Kissing bugs and Chagas disease

From the NC State University Plant Disease and Insect Clinic blog

By Matt Bertone, NC State University

News reports out of Texas, and now North Carolina, have been stirring up fears about “deadly” insects and a lesser known, but potentially serious illness: Chagas disease. Most people in the United States have never heard of this malady, yet it affects millions of people every year…in Central and South America.

The vast majority of Chagas disease cases are from rural areas in the New World tropics. Cases in the United States are rare, and most have been diagnosed from people who traveled here from outside the country. In fact there are at present only seven verified cases of natively-infected (termed “autochthonous”) Chagas in the United States since 1955, and none of these was from North Carolina (see Reference 2). To put this in perspective, malaria — a mosquito transmitted protozoan disease often thought of as exotic — has been recorded as autochthonous 63 times since 1957.

Since I am an entomologist and not a medical pathologist I will not be writing about the disease itself, including its forms of transmission, symptoms and treatment. However, there are many great resources that describe the disease including the Centers for Disease Control and Prevention (CDC), the World Health Organization (WHO), and Wikipedia. I would, however, like to discuss the biology, identification, methods/risks of bites, and prevention in relation to the bugs themselves.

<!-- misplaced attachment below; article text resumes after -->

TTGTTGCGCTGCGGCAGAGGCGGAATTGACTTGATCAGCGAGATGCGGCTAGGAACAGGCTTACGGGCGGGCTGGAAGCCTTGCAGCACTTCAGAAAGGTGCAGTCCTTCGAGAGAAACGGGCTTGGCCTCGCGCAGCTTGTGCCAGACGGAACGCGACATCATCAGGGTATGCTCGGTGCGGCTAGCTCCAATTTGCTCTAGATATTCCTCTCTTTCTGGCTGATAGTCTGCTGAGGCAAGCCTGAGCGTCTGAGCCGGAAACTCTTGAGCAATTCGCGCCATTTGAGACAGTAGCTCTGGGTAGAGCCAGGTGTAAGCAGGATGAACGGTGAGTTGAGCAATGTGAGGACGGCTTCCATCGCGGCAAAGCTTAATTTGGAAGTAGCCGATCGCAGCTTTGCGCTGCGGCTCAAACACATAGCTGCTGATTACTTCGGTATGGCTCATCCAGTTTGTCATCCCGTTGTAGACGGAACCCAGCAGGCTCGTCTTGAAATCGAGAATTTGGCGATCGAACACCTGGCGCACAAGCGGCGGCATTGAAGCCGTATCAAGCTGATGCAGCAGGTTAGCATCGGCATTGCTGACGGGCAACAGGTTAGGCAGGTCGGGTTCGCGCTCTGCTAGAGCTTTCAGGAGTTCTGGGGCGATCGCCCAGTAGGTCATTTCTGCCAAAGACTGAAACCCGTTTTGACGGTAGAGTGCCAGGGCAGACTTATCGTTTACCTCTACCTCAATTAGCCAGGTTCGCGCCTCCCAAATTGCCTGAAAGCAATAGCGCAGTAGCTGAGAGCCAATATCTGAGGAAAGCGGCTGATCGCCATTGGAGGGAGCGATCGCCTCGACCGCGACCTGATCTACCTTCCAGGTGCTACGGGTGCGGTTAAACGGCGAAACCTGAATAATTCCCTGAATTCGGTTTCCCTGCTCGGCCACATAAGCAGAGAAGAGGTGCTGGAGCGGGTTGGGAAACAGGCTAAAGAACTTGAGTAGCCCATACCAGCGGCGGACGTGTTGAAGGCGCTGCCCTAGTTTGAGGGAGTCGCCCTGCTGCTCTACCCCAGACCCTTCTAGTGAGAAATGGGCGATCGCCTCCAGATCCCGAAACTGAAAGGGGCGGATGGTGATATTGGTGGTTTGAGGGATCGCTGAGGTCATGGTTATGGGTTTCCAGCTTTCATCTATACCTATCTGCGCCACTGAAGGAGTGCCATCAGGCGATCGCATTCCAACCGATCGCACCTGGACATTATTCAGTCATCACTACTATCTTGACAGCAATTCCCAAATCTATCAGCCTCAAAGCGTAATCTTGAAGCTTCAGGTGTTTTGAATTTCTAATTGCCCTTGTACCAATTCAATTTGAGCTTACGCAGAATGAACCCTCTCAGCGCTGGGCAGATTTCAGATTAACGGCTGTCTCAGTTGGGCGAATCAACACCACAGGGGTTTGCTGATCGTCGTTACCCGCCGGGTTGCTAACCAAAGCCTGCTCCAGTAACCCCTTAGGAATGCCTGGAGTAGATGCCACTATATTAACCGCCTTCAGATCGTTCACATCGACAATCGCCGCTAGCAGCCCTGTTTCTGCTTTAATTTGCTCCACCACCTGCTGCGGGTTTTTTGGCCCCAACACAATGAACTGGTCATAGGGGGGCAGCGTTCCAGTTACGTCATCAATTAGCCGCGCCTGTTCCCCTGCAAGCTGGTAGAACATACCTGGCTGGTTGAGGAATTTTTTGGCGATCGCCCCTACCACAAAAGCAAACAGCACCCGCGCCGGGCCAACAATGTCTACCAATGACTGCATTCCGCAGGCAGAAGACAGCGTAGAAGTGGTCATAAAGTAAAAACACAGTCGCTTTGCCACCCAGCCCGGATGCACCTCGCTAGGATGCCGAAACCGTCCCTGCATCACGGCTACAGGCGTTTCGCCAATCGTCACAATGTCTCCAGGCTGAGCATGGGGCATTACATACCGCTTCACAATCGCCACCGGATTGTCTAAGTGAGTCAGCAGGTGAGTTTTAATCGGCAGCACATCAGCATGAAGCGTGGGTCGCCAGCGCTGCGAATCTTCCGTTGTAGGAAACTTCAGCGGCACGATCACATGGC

On that note, let’s start off with a real kissing bug found right here in NC: (go to blog for photo)

Kissing bugs are true bugs (Hemiptera) in the family Reduviidae, most of which are referred to as assassin bugs. With ~7,000 species worldwide, the family Reduviidae is among the largest in the order. Most species in the family are predators, feeding on other insects and arthropods. However, the subfamily Triatominae, and the subject of this post, has largely abandoned the predatory lifestyle for one of blood-feeding. These bugs feed on a wide variety of vertebrate hosts, including reptiles, amphibians, birds, and mammals. In all there are over 130 species of kissing bugs, the majority being found in the Western Hemisphere.

Although most species are tropical, kissing bugs are native to North Carolina and have been for as long as humans have been here. At least two species can be found in the state: Triatoma sanguisuga and T. lecticularia. T. sanguisuga is more common, but even it is not frequently encountered. The reasons why they are so rarely found are two-fold. First, they are nocturnal, preferring to hide during the day. They may be seen at lights at night after dispersing (they have wings and can fly) but otherwise it’s not often that you will see them in your daily lives. Second, they are often associated with small mammal nests, especially species of Neotoma sp. (woodrats); the Eastern woodrat (Neotoma floridana), for example, can be found in North Carolina where it builds nests out of sticks and other debris. These nests are a perfect habitat for kissing bugs to hide before feeding on the inhabitants. Other mammal hosts of particular importance are opossums (Didelphis virginiana), raccoons (Procyon lotor), and armadillos (Dasypus novemcintus), but they will feed on a variety of mammals including livestock, pets, and humans.